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Remember Occam’s razor

November 30, 2011

A principle that is a common guideline in many professions and areas in life is a principle called Occam’s razor, which one should also apply when playing Magic.

You probably heard of this principle at least once in your life but probably in a much simpler form, maybe something like this:

The simplest answer is often the best one.

All competitive players dream of making the convoluted plays that can salvage games that already seemed lost or the plays that makes your opponent look like a donkey. Being able to pull off plays of that level is somewhat of a hallmark about how good you are as a player.

But too often people are getting too cute or trickier than their own good. I think it’s a common characteristic you often find on players that are “good” and are striving towards getting “great”. They simply out thinks themselves a lot and would have been better of with just going for the clean and precise play. As Occam’s razor suggest, those play often have a higher expected value.

A common example of this how people play with instant speed removal. We all have some fundamental programming in our backbone that tell us to wait as long as possible to play our instants. But you know what, playing that Doom Blade on your opponents Lord of the Unreal while your opponent is tapped out is usually a lot better to do on your mainphase than passing it back before playing it. He could have countermagic, bounce or even present another factor that makes the whole scenario a lot more complex for you.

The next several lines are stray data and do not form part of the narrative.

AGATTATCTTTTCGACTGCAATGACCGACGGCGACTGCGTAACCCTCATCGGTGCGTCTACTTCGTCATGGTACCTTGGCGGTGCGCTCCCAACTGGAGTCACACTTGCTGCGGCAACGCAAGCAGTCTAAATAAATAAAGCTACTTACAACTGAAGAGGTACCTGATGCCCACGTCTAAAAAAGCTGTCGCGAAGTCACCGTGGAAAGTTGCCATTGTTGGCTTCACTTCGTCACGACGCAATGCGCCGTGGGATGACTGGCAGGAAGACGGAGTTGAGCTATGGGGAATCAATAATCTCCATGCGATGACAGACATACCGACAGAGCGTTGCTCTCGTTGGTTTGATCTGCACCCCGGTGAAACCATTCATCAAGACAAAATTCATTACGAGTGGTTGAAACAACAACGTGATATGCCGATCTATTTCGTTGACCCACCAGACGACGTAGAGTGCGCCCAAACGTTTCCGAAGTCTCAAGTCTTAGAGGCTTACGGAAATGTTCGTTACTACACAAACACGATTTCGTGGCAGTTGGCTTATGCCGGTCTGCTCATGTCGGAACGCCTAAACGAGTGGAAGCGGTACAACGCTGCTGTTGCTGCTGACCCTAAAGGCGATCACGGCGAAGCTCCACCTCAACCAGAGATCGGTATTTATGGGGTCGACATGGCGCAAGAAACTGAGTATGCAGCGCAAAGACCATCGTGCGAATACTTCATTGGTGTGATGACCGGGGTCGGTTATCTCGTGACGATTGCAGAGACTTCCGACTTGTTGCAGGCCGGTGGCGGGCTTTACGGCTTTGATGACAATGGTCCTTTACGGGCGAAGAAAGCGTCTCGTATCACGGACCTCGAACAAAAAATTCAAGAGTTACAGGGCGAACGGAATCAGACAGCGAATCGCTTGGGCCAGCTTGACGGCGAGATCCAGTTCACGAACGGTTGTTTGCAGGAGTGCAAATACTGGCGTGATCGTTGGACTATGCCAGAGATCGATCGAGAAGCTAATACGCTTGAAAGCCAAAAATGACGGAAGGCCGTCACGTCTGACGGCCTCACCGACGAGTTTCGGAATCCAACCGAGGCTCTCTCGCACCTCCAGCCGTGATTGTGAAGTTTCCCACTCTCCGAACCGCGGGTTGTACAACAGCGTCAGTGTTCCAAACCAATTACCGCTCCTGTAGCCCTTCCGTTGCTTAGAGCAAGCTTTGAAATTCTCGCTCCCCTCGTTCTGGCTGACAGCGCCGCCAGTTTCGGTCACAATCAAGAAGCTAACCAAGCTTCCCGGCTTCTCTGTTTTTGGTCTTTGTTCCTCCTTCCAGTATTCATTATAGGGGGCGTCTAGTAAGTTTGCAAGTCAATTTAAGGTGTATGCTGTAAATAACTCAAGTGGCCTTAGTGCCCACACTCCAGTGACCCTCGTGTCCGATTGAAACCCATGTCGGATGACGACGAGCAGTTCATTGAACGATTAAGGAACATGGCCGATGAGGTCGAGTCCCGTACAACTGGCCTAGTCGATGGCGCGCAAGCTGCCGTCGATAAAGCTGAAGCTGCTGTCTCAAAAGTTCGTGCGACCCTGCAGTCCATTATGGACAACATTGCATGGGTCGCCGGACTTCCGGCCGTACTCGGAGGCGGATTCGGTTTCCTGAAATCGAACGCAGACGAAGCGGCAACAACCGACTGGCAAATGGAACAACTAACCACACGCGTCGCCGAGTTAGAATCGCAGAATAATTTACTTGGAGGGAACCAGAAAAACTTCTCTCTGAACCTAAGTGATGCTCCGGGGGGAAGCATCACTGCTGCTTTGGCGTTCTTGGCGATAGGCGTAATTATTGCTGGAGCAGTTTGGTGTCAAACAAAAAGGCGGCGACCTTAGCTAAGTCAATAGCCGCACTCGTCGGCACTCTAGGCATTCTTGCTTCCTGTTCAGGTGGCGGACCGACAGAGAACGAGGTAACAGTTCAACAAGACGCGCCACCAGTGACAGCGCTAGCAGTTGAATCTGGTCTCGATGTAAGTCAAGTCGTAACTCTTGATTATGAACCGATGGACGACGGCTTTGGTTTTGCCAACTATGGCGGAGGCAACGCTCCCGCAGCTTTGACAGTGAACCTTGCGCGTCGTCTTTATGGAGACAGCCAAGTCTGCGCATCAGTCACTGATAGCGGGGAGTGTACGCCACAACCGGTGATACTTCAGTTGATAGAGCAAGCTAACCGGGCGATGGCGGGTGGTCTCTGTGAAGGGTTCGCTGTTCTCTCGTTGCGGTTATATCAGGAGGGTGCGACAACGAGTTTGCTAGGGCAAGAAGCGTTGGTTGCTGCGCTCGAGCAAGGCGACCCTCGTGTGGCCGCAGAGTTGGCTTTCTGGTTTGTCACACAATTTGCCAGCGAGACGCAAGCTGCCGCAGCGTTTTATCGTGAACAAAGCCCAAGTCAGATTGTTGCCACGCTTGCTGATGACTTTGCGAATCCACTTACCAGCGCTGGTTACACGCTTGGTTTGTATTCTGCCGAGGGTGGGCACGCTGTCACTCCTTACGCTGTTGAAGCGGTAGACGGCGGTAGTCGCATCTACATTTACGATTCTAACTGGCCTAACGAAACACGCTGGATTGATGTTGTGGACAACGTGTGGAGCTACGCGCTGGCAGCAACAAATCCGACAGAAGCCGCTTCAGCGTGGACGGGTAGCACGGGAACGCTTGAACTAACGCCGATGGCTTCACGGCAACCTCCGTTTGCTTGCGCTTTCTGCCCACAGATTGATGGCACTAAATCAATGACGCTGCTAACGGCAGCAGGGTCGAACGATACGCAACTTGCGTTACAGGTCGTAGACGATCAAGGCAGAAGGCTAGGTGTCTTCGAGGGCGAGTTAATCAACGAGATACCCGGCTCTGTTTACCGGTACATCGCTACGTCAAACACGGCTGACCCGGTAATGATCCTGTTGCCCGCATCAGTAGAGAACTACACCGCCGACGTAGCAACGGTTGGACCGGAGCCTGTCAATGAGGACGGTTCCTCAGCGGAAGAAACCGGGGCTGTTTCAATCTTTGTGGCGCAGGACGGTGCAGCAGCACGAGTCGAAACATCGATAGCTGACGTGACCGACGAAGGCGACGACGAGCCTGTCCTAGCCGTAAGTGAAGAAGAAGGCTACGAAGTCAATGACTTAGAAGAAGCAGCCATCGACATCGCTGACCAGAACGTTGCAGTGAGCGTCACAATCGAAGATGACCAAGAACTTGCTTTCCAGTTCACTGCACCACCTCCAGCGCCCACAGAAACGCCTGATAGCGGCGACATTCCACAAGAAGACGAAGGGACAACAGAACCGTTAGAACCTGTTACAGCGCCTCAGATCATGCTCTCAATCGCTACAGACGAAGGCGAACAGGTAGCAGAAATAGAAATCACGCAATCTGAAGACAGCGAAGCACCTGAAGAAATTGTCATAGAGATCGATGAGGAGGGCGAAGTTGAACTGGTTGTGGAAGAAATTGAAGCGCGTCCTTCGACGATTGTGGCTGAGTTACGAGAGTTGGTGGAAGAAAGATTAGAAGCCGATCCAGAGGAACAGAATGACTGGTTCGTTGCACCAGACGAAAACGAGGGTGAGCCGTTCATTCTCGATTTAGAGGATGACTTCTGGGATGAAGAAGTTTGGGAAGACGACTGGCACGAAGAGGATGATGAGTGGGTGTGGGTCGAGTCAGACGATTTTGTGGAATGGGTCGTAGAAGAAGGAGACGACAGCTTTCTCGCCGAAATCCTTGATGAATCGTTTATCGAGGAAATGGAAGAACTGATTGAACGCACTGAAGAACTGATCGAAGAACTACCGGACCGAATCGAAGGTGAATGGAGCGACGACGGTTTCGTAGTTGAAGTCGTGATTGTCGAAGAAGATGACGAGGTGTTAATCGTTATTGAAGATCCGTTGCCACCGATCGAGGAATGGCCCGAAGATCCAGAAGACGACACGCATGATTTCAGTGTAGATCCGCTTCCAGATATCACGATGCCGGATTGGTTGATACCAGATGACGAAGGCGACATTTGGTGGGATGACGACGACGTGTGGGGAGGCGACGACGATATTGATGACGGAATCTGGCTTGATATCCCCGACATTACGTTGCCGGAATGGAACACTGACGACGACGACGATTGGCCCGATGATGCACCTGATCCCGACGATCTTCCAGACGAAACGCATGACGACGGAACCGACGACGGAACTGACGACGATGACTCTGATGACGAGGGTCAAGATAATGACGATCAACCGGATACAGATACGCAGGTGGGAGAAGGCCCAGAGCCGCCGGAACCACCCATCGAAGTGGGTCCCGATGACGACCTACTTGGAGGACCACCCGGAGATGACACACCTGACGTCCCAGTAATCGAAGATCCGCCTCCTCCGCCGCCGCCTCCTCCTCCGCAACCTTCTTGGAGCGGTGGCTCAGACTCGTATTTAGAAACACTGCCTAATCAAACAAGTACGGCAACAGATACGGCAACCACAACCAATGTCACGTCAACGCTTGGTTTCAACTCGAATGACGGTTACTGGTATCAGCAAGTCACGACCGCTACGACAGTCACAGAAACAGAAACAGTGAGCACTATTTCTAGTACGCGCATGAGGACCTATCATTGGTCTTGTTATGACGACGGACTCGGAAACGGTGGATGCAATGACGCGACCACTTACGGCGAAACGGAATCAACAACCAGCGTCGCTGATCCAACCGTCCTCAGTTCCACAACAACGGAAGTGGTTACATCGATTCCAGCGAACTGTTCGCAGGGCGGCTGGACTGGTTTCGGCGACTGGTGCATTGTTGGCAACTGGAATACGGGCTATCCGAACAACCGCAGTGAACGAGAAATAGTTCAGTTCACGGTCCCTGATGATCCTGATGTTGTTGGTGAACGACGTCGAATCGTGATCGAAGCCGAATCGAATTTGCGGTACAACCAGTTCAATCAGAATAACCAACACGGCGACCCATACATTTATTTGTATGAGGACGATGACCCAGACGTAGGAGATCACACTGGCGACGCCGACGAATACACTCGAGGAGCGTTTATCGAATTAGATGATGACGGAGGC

Brainstorm is another great example. It’s an instant, sure, but the fact that you *can* play it on your opponents turn doesn’t mean it’s better to do so. Partially due to the increasing of Legacy exposure due to the SCG Tour, that fact has really spread out across the playerbase and at least I for one see and hear a lot more about mainphase Brainstorms than I used to.

With all that said, it’s important to notice the “often” part of Occam’s razor. While the simplest and most straightforward route of play is often the best one, it’s not always the best one. Not only being able to make complex plays but more importantly knowing *when* the convoluted line of plays is the one with the highest expected value is a hallmark of those we call the “masters” of this game.

As a closing note I want to apologize for the relatively seldom updates I have done on the blog for the recent weeks. It’s a combination of a lot of things that have prohibit me from posting more. Among others things my column on Blackborder.com takes a lot of the material I used to post here, I’m having a particularly intense period in my studies up until Christmas as well as having a bit of a dry spell on topics I find worth mentioning here. It’s not going to get better over night but I just wanted to say that I haven’t forget about you, dear readers. The blog is not dead my any means.

I do ocationally post stuff on my Twitter account, so if you aren’t following me (@bzander) on Twitter I suggest you do.

Until next time…

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One Comment leave one →
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